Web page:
My Nonprofit Reviews
Review for Epilepsy Services Foundation, Inc., Tampa, FL, USA
My story starts when I was diagnosed with Juvenile Myoclonic Epilepsy at the age of eight. Luckily for me my condition was so minor that even my closest friends were not aware that I had epilepsy; epilepsy in a way became my dark secret in life. I led a very normal active life. I began my college career with the intention of becoming a lawyer, but subsequently determined that my passion at that time lied in a career in law enforcement. I applied for a very competitive scholarship with the Tampa Police Department. After a year-long background screening process that involved numerous psychological, fitness, and academic testing I eagerly accepted TPD’s scholarship offer. I had graduated from the police academy third in my class academically. A week after getting sworn in, I received a phone call from the doctor informing me that he would not be able to approve me medically fit to receive the pension. Consequently I lost my job. My worst nightmare had come true in the worst possible way. The doctor said that my condition was a “disability” and the department said that they would not be able to make any accommodations for me. I had never been called disabled before or treated in such a way, and now I was losing my job over my so called “disability”. Looking back I now realize that this was a turning point in my life. Before, I never considered myself an epileptic, but I was now forced to realize that I was. I was angry and realized that I shouldn’t be ashamed to have epilepsy and that I needed to fight back not just for myself, but for others with epilepsy that either had or will eventually be discriminated against as I was. This experience had given me a new perspective on life and illuminated a new career path in law. This was when I became involved with the Epilepsy Services Foundation. For six years now I have volunteered and have committed myself to this Foundation, but this foundation has helped me more emotionally, psychologically, and philosophically than I can ever return. I will be graduating from Stetson University Of Law in December and will continue to volunteer, support, and promote those that have epilepsy. I'm a living example; I'm epileptic and yes I can!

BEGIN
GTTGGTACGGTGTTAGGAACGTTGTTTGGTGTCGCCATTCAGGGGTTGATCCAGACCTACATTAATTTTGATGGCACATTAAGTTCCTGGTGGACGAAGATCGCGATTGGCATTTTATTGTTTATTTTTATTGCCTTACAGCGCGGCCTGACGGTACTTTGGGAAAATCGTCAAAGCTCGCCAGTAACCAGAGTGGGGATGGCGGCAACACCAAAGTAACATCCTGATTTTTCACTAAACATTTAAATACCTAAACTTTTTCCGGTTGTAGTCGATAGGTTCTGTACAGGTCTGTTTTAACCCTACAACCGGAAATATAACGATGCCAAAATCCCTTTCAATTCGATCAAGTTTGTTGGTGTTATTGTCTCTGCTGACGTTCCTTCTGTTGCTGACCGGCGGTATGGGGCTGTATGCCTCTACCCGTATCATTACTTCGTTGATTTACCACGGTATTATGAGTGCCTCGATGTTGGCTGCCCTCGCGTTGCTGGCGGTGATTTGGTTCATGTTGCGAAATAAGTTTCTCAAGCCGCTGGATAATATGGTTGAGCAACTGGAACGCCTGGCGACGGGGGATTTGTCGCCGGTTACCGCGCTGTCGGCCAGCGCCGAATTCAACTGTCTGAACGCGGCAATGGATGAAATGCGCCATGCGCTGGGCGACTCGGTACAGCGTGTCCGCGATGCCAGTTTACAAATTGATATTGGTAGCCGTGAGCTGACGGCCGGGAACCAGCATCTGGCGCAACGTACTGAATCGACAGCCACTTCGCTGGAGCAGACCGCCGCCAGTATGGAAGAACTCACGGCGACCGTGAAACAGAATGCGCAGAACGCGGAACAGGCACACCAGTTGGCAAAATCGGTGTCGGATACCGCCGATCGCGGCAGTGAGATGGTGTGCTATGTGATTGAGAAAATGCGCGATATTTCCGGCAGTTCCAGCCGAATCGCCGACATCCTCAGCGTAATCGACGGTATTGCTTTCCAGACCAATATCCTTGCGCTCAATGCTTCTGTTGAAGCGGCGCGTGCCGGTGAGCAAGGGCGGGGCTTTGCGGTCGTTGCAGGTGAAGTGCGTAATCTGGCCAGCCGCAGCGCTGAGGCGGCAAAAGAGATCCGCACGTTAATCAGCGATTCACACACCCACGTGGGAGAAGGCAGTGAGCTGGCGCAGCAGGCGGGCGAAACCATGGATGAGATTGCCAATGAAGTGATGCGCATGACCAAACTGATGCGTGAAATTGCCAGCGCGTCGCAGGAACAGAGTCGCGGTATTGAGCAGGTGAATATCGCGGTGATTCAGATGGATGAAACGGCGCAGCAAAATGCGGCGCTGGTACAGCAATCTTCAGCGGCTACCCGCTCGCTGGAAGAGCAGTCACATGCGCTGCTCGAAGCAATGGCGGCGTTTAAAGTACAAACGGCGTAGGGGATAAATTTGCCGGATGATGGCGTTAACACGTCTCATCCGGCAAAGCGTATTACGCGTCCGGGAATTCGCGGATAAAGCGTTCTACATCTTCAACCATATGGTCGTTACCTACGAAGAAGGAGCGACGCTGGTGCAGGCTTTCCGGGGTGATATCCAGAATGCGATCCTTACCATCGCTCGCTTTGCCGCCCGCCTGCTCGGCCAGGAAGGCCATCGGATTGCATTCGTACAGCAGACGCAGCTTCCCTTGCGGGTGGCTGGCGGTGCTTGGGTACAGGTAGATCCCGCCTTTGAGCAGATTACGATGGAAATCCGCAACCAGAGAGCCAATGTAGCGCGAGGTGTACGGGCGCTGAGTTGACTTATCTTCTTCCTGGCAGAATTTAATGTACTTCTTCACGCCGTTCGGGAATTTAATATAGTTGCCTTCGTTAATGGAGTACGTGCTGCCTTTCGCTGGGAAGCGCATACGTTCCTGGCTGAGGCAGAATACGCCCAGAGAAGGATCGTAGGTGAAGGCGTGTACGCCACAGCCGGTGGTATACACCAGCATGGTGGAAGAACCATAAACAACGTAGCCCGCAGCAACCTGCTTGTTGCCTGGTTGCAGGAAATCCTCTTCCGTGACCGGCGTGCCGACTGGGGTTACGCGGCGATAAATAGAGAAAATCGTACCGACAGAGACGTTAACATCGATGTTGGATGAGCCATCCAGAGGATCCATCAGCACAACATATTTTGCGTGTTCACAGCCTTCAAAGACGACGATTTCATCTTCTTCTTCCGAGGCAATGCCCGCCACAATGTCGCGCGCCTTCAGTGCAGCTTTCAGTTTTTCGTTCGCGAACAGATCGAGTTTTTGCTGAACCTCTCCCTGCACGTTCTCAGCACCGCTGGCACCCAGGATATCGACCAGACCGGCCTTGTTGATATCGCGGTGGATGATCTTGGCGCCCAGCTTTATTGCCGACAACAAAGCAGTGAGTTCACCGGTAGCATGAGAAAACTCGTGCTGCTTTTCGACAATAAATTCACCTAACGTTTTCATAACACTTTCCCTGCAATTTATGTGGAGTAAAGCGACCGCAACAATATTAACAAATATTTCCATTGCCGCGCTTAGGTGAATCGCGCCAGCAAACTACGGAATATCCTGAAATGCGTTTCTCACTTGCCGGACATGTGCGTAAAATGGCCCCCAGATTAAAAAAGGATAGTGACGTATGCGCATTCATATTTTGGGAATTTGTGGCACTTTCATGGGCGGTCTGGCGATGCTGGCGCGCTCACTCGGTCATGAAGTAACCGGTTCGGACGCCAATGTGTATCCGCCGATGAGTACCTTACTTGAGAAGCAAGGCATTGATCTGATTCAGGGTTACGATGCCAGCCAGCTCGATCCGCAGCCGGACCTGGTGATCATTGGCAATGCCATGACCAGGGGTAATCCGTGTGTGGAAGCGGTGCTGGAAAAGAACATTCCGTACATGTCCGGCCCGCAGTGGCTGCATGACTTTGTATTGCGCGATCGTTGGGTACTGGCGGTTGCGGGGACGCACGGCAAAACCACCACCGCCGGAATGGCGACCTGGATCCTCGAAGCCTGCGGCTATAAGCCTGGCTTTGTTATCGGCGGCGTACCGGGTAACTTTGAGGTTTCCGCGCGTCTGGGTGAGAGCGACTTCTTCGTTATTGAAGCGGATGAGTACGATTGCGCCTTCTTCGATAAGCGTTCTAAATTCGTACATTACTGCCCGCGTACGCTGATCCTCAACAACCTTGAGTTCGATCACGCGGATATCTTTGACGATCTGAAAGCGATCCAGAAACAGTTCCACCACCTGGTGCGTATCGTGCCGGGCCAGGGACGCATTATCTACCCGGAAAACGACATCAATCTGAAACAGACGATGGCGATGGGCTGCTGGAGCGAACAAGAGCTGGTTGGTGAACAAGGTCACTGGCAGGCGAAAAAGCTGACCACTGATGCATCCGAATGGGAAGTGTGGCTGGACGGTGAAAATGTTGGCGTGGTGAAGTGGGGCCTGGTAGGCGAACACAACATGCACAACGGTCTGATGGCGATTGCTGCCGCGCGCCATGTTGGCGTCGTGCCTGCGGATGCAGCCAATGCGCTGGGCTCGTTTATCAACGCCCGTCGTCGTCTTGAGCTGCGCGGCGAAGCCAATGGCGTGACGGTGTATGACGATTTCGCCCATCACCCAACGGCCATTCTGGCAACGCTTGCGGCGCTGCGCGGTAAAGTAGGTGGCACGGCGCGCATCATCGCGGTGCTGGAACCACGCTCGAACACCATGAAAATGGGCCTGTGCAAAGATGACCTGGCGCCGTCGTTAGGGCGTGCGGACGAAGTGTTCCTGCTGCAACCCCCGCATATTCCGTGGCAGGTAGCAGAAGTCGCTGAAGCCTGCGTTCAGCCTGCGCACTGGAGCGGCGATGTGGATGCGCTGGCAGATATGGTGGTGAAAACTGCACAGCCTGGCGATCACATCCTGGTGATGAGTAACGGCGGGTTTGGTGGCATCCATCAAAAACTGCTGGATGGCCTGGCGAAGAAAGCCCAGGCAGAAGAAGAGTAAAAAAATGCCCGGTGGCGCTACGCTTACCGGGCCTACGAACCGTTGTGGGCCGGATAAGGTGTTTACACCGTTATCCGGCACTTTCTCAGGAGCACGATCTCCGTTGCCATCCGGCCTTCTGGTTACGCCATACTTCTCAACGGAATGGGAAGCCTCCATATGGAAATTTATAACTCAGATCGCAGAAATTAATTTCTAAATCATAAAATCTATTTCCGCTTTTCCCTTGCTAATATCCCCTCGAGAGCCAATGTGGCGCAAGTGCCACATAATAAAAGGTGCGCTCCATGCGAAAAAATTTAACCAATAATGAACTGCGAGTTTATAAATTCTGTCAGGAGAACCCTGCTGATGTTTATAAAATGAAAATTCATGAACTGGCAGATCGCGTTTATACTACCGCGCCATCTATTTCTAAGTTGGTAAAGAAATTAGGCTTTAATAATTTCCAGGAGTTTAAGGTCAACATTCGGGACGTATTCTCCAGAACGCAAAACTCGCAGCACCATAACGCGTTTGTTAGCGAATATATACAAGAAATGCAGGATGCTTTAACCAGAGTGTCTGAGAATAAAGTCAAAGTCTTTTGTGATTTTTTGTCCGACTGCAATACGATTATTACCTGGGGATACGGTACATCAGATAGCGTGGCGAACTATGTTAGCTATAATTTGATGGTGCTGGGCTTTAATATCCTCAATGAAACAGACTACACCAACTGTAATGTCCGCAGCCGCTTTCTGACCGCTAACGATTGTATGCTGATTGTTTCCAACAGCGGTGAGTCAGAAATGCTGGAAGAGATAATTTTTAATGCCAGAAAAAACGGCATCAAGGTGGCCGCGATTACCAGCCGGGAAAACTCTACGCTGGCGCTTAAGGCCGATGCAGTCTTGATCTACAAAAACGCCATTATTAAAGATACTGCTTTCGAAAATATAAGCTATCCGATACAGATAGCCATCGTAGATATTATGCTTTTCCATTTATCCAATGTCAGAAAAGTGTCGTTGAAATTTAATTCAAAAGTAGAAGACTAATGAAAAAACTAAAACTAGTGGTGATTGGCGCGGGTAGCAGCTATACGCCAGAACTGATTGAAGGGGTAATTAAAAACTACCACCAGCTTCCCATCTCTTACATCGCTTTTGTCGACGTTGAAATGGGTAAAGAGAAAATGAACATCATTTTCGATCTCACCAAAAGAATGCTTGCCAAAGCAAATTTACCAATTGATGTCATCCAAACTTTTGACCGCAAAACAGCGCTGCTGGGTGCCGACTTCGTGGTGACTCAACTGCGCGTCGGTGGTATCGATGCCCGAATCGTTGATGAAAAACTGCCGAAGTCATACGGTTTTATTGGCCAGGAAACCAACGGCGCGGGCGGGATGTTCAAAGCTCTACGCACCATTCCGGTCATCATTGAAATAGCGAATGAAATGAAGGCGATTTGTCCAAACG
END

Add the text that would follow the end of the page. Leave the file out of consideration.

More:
Would you volunteer for this group again?
For the time you spent, how much of an impact did you feel your work or activity had?
Did the organization use your time wisely?
Would you recommend this group to a friend?
When was your last experience with this nonprofit?